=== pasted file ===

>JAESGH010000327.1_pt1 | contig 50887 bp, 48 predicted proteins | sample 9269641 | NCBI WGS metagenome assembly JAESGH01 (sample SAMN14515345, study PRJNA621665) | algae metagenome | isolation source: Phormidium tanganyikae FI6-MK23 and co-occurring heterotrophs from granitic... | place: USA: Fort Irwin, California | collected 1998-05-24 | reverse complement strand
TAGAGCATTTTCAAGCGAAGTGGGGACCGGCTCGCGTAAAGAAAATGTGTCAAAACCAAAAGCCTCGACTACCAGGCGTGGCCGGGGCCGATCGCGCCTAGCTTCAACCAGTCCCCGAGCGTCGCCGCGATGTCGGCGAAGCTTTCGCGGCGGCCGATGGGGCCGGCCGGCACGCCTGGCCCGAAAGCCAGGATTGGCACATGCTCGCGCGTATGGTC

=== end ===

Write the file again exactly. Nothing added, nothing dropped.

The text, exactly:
>JAESGH010000327.1_pt1 | contig 50887 bp, 48 predicted proteins | sample 9269641 | NCBI WGS metagenome assembly JAESGH01 (sample SAMN14515345, study PRJNA621665) | algae metagenome | isolation source: Phormidium tanganyikae FI6-MK23 and co-occurring heterotrophs from granitic... | place: USA: Fort Irwin, California | collected 1998-05-24 | reverse complement strand
TAGAGCATTTTCAAGCGAAGTGGGGACCGGCTCGCGTAAAGAAAATGTGTCAAAACCAAAAGCCTCGACTACCAGGCGTGGCCGGGGCCGATCGCGCCTAGCTTCAACCAGTCCCCGAGCGTCGCCGCGATGTCGGCGAAGCTTTCGCGGCGGCCGATGGGGCCGGCCGGCACGCCTGGCCCGAAAGCCAGGATTGGCACATGCTCGCGCGTATGGTC